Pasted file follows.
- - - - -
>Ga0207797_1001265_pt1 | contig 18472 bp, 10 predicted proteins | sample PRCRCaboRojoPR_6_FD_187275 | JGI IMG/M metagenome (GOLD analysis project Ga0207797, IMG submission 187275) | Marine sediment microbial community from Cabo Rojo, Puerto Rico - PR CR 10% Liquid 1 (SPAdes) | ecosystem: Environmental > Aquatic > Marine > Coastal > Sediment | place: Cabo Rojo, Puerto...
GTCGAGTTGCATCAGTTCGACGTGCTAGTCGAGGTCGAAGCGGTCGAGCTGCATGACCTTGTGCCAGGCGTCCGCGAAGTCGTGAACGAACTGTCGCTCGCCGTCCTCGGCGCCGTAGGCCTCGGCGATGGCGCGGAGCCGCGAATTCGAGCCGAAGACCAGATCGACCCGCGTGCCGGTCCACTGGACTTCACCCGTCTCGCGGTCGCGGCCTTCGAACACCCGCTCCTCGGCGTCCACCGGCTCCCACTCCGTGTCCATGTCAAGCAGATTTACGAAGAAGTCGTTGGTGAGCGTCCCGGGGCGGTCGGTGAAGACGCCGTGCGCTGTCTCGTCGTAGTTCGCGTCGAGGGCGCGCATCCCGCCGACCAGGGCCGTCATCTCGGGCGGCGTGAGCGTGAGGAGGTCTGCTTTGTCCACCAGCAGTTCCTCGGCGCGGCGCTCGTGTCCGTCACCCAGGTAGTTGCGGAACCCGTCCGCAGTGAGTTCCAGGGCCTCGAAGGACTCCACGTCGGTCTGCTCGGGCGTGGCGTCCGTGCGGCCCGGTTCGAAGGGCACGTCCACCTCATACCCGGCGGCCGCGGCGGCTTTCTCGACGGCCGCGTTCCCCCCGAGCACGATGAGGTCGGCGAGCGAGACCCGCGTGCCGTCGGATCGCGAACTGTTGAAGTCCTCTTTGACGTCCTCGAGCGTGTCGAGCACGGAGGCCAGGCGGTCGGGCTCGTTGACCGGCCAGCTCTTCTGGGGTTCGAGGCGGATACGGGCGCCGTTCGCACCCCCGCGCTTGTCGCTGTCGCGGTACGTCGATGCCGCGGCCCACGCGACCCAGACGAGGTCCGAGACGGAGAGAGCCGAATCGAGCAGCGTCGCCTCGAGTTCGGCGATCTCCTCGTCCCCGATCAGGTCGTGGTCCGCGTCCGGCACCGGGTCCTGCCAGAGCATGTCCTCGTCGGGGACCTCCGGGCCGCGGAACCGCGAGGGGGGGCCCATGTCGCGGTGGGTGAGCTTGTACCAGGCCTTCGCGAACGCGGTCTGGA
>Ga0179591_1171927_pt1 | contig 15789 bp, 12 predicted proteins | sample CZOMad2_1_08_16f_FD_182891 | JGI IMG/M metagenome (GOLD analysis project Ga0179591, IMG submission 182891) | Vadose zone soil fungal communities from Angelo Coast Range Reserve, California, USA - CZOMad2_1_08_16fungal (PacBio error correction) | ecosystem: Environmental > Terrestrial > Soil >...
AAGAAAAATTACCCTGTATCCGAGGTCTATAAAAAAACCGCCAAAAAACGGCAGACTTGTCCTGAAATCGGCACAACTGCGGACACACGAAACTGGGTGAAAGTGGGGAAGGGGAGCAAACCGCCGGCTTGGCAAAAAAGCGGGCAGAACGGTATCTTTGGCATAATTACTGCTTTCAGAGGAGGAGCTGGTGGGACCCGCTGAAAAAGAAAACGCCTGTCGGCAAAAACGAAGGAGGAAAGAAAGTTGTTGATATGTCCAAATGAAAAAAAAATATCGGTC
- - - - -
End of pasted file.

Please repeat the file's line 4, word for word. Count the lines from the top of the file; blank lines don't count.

AAGAAAAATTACCCTGTATCCGAGGTCTATAAAAAAACCGCCAAAAAACGGCAGACTTGTCCTGAAATCGGCACAACTGCGGACACACGAAACTGGGTGAAAGTGGGGAAGGGGAGCAAACCGCCGGCTTGGCAAAAAAGCGGGCAGAACGGTATCTTTGGCATAATTACTGCTTTCAGAGGAGGAGCTGGTGGGACCCGCTGAAAAAGAAAACGCCTGTCGGCAAAAACGAAGGAGGAAAGAAAGTTGTTGATATGTCCAAATGAAAAAAAAATATCGGTC